How and Why

Sometimes you try to find 
a way to explain how you do it 

or why— Kind of like the way 
a food or recipe tester, say, might boil

hundreds and hundreds of eggs, set 
timers at 6 or 7 or 8 minutes to see 

which gives the jammiest center
for ramen, which makes the perfect

little breakfast orb to lower into
the cute egg cup and tap on the head

with a spoon until it shatters; which 
yields the least chalky yellow 

center for smooth deviled eggs 
and lively egg salad sandwiches. 

Is it disappointing when you can't
explain such a need in terms of white

oleanders or the soft, impossible 
fuzz on the cheeks of peaches, 

those kinds of things that others
might have praised for the whole 

orchards they see flowering in the skin 
of a thing simply cradled in their hands? 

Not that you can't also be tender like that,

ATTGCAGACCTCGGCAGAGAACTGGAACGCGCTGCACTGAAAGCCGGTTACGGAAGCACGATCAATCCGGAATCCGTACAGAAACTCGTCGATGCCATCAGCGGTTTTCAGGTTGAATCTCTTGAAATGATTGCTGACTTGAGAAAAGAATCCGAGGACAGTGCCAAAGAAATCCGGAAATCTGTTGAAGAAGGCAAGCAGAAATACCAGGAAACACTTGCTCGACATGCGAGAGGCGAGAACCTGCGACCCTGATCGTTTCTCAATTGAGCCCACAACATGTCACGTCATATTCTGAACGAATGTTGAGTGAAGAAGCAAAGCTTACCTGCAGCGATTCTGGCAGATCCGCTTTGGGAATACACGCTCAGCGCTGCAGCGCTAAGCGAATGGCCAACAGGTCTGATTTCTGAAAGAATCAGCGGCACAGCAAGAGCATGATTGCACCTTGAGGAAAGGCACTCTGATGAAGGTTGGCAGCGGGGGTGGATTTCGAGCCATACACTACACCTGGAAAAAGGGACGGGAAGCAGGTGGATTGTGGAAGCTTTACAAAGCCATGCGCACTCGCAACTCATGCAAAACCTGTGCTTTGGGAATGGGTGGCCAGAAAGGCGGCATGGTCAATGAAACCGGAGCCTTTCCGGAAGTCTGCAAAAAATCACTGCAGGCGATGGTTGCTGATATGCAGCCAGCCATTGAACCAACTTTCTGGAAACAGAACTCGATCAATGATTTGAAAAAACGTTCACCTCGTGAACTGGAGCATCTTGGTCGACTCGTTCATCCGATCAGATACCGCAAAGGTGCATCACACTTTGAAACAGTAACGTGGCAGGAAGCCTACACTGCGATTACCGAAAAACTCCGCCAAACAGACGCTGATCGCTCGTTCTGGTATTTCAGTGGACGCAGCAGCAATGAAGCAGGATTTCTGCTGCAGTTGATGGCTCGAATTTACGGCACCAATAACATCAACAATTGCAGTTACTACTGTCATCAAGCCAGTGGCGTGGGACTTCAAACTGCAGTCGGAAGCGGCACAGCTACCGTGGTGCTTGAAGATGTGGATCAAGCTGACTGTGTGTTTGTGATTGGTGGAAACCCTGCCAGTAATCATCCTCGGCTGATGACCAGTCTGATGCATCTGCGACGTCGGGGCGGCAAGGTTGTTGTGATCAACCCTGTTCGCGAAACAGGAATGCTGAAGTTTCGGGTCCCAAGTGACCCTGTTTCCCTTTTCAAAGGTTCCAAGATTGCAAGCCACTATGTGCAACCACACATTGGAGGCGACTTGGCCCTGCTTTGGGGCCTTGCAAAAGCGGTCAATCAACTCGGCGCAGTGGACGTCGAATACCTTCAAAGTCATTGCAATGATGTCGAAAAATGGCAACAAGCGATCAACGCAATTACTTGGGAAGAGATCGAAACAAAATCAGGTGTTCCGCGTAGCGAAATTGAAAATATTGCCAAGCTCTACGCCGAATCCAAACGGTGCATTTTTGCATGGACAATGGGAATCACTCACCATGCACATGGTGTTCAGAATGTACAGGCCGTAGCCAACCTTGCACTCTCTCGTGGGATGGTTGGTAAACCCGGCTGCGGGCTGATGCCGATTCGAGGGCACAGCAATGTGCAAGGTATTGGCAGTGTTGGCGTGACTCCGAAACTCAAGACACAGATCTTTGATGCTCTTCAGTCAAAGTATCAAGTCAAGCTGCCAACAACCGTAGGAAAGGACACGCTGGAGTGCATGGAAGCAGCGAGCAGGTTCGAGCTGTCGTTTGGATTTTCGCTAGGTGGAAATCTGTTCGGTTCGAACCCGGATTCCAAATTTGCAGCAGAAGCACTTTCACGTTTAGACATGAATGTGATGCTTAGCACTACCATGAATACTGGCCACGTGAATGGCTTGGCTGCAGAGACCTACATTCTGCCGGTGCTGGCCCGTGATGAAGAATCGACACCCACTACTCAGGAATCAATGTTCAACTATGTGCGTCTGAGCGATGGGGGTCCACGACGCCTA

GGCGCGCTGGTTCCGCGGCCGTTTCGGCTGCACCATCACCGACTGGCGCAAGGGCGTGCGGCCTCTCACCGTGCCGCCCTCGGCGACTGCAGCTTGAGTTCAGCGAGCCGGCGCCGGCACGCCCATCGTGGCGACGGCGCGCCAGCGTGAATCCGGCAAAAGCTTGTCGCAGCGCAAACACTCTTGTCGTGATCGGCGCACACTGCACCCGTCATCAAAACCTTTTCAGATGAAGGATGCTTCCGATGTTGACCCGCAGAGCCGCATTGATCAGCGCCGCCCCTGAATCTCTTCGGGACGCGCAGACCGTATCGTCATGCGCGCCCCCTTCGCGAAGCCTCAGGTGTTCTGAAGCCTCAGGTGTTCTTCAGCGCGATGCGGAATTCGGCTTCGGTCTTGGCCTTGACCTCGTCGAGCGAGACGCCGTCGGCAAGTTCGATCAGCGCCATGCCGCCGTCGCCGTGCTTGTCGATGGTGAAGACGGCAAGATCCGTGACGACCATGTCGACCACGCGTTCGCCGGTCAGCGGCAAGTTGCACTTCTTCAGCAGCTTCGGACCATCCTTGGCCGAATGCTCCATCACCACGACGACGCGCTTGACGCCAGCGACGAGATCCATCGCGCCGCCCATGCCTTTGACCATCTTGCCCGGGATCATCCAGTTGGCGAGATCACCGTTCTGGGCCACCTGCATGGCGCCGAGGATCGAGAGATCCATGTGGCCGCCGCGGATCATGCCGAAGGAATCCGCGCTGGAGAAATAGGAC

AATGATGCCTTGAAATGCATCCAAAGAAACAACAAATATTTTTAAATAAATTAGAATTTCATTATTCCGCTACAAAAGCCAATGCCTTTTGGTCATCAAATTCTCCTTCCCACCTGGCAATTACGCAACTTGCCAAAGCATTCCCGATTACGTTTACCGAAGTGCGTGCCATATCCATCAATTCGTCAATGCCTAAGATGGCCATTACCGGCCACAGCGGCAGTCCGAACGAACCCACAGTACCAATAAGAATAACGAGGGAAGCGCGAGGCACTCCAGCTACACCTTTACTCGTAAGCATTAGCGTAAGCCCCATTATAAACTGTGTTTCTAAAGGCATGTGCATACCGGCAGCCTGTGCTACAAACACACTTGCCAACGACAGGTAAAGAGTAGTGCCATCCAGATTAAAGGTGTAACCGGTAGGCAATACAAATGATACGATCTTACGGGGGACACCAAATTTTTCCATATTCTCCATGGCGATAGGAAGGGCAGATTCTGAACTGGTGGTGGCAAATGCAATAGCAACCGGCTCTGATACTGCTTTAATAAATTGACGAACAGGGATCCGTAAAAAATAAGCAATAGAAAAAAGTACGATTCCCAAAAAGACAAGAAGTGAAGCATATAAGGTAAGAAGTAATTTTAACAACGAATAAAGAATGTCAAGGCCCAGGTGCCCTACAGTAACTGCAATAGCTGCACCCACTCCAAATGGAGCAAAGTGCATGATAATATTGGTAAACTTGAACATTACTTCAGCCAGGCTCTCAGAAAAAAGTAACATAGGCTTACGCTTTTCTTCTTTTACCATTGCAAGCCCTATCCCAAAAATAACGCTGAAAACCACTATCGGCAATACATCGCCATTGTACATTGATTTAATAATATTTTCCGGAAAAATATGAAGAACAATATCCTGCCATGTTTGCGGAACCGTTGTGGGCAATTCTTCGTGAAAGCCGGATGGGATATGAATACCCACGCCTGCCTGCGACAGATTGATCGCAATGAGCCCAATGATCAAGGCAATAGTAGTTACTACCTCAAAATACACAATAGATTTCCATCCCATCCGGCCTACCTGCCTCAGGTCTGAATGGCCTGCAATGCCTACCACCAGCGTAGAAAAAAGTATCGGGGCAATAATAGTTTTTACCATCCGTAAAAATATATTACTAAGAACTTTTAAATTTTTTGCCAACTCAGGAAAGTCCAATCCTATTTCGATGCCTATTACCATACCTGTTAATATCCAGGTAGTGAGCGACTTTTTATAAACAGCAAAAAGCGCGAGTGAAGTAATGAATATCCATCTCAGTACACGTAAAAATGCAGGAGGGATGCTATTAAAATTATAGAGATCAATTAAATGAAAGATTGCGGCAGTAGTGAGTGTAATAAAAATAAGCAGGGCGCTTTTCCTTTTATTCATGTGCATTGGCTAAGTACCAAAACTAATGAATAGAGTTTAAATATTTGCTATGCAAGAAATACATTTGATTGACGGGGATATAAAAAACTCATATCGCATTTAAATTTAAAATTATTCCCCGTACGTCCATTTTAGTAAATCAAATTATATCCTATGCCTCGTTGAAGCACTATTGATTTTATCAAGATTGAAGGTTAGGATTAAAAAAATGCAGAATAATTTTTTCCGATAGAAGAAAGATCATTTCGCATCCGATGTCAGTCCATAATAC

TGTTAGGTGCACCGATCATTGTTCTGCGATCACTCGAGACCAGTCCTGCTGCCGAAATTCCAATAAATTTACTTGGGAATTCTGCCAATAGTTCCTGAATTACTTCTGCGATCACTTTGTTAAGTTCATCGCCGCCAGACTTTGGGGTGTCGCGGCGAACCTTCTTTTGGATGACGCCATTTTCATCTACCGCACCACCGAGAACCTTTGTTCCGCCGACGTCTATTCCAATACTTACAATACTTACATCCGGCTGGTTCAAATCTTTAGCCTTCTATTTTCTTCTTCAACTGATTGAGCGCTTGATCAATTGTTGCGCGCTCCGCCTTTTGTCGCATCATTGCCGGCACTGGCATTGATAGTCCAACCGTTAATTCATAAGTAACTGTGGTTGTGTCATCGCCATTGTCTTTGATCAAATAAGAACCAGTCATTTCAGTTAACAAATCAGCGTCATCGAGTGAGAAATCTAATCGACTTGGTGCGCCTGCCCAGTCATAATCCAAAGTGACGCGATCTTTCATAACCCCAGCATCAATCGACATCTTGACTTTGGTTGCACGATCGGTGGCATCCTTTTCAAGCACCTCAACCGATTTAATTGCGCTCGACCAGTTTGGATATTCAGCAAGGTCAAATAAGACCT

or give a different flavor to burning wood.  

Through a closed door or a medium
mistaken for a barrier, an absence

of thought: the reverberation of some 
far-off machine still sends audible 

signals. Think of all the riddles 
you've ever been given to solve—

There's a chamber walled in 
alabaster with a tree or carousel 

or snow globe at its center. Nothing 
can climb in or out. Or there is only

one way to get in or out. Your desire 
is to have it whole, a geometry 

where nothing is subtracted, 
even when taken away.

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